Nick Smith (Blaenau Gwent) (Lab)
9. How many companies in Scotland have been prosecuted for non-compliance with the national minimum wage since 2010. 
The Minister for Small Business, Industry and Enterprise (Anna Soubry)
So far no companies have been prosecuted, but we have named the 14 that have not complied with the law. We feel that is the right way to go about things, but if there are serious cases, they are referred to the Crown Prosecution Service in England or the procurator fiscal in Scotland.
That is just not good enough. Labour wants to see the minimum wage protected, increased and properly enforced, so why not give local authorities the powers to tackle bad employers and enforce the minimum wage properly?
I have to disabuse the hon. Gentleman of a few misconceptions. We are actually following guidance that his party’s Government introduced in 2008, and it was good guidance. In very serious cases, companies should be referred onward for prosecution, but those decisions are ultimately left to the CPS or, in the case of Scotland, to the procurator fiscal.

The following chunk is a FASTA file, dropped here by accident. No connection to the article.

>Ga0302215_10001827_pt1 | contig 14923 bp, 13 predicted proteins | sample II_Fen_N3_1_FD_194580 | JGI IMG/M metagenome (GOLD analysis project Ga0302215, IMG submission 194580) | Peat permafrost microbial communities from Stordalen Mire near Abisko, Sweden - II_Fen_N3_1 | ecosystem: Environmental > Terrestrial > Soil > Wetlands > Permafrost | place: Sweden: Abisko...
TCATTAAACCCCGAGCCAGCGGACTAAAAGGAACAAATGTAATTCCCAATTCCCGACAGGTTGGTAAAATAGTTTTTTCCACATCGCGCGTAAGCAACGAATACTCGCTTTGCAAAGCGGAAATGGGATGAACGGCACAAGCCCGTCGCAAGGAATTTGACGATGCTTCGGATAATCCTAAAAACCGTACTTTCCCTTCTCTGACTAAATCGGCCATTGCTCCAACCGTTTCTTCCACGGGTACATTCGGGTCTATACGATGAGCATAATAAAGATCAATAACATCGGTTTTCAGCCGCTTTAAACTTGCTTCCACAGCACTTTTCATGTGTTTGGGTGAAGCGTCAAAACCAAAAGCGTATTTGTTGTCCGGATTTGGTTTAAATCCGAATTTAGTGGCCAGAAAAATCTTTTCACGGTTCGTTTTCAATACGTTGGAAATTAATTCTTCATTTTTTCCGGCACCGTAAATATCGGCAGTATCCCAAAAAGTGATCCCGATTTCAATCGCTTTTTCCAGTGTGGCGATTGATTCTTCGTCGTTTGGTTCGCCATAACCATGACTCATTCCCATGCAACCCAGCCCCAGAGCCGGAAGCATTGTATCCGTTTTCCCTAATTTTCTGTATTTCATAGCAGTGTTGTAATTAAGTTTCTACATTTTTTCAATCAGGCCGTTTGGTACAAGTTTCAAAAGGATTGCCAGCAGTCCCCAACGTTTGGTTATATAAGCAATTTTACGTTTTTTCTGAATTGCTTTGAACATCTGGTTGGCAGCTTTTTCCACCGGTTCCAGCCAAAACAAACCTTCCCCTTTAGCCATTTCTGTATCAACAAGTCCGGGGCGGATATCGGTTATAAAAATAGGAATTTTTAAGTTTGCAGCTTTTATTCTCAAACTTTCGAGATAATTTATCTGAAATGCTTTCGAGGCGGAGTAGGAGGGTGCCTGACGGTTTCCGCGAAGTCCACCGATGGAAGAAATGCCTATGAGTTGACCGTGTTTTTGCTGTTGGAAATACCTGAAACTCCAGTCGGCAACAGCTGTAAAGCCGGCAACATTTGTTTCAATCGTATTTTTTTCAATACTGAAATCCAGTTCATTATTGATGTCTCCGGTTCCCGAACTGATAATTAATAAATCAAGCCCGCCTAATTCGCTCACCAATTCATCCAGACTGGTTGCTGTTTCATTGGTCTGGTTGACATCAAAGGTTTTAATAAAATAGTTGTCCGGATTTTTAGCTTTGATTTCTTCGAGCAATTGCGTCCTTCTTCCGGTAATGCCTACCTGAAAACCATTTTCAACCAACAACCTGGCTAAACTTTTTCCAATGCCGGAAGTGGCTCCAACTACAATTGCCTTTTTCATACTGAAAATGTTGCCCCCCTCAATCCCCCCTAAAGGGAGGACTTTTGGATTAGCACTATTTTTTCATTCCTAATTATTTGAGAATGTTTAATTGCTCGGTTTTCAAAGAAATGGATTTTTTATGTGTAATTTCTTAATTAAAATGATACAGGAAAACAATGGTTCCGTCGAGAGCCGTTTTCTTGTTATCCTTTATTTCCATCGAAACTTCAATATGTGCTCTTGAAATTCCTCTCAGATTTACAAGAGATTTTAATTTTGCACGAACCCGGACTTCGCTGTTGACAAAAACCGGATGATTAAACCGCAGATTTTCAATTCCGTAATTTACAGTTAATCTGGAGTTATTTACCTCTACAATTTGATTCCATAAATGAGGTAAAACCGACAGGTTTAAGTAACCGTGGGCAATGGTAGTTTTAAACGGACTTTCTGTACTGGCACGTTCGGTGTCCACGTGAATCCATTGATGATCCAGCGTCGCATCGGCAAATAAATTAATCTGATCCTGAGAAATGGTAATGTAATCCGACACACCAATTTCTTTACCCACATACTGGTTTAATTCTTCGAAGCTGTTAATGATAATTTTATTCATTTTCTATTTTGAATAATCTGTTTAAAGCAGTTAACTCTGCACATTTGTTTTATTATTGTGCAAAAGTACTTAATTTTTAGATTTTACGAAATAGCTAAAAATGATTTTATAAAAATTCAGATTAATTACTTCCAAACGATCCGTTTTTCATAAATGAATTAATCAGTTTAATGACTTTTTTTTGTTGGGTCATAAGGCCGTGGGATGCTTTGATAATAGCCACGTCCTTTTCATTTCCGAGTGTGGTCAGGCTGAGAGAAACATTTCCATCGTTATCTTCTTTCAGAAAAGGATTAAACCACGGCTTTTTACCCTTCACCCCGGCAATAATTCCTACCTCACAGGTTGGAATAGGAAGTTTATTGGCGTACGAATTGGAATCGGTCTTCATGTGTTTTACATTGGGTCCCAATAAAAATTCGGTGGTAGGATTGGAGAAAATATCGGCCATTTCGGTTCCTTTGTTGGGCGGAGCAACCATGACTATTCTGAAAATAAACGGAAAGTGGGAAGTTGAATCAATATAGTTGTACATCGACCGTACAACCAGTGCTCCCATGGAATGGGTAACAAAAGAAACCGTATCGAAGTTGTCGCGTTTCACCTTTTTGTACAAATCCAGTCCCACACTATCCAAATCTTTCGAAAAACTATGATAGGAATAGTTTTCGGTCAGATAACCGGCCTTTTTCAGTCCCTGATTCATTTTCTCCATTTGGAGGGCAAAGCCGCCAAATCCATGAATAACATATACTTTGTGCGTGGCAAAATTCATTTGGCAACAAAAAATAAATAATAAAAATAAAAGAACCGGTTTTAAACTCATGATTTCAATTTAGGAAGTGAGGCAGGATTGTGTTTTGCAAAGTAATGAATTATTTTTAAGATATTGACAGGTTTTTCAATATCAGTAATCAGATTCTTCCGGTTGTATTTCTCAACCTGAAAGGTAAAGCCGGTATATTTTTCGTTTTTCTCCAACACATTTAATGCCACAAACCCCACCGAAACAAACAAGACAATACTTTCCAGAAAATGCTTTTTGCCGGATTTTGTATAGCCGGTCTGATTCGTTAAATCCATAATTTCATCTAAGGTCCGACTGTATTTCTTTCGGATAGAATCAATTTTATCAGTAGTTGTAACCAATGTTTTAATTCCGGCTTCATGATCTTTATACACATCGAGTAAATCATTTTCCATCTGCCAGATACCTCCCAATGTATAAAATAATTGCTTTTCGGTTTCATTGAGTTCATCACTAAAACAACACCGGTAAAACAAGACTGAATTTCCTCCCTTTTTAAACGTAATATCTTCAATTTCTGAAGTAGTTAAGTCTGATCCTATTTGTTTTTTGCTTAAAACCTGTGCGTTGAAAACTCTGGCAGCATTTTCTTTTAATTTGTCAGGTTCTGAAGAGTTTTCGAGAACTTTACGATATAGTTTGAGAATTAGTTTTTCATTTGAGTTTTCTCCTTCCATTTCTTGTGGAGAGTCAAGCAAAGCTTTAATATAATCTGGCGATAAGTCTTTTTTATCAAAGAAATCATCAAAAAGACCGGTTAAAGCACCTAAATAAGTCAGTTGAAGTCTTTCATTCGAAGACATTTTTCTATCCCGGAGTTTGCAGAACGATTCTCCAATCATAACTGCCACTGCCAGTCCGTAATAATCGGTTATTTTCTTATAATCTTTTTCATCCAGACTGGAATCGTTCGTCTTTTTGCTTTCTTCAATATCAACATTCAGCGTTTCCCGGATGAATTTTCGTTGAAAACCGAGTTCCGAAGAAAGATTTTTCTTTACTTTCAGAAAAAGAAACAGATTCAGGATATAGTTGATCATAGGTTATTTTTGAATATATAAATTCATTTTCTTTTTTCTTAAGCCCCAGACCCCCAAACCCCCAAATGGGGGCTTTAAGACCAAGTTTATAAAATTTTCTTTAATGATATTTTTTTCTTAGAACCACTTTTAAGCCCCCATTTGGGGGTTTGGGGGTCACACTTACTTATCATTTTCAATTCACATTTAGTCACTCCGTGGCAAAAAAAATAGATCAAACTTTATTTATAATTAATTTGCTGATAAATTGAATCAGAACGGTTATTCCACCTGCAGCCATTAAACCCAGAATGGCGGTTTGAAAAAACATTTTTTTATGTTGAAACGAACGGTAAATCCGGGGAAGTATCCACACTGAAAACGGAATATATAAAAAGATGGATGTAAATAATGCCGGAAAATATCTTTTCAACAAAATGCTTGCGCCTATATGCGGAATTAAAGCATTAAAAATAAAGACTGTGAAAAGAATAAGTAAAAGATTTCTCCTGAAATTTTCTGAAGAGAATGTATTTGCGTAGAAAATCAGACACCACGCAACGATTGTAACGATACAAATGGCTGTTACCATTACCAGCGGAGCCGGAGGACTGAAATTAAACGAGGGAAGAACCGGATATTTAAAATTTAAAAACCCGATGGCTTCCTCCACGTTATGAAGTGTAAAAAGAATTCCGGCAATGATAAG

Margaret Ferrier (Rutherglen and Hamilton West) (SNP)
I congratulate the Secretary of State on his position. Everyone across the Chamber will agree that it is vital to enforce the minimum wage, but does the Secretary of State agree that we need to go further to deliver a fair wage for thousands of our fellow citizens? Will he now confirm the answer he failed to give to my hon. Friend the Member for Moray (Angus Robertson): when will his Department become an accredited wage employer?
I remind the hon. Lady that the minimum wage will be going up in October. It is up to employers to make sure they pay the wages they seek and want to. It is also important to remember that as a result of the policies of this Government, we have reduced the amount of taxation the low paid are paying. That is the right thing to do. Take low-paid people out of taxation—a Conservative policy.